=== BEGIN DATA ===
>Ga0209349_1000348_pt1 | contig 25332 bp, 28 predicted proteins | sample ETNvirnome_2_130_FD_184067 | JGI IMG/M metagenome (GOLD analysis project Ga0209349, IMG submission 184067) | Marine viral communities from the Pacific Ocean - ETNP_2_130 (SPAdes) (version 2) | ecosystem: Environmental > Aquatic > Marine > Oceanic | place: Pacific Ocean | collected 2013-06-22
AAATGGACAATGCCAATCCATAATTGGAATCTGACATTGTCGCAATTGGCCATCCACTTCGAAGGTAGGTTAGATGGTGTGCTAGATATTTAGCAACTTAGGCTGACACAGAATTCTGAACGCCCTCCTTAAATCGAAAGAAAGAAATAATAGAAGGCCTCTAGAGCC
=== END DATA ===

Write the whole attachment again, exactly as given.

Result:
>Ga0209349_1000348_pt1 | contig 25332 bp, 28 predicted proteins | sample ETNvirnome_2_130_FD_184067 | JGI IMG/M metagenome (GOLD analysis project Ga0209349, IMG submission 184067) | Marine viral communities from the Pacific Ocean - ETNP_2_130 (SPAdes) (version 2) | ecosystem: Environmental > Aquatic > Marine > Oceanic | place: Pacific Ocean | collected 2013-06-22
AAATGGACAATGCCAATCCATAATTGGAATCTGACATTGTCGCAATTGGCCATCCACTTCGAAGGTAGGTTAGATGGTGTGCTAGATATTTAGCAACTTAGGCTGACACAGAATTCTGAACGCCCTCCTTAAATCGAAAGAAAGAAATAATAGAAGGCCTCTAGAGCC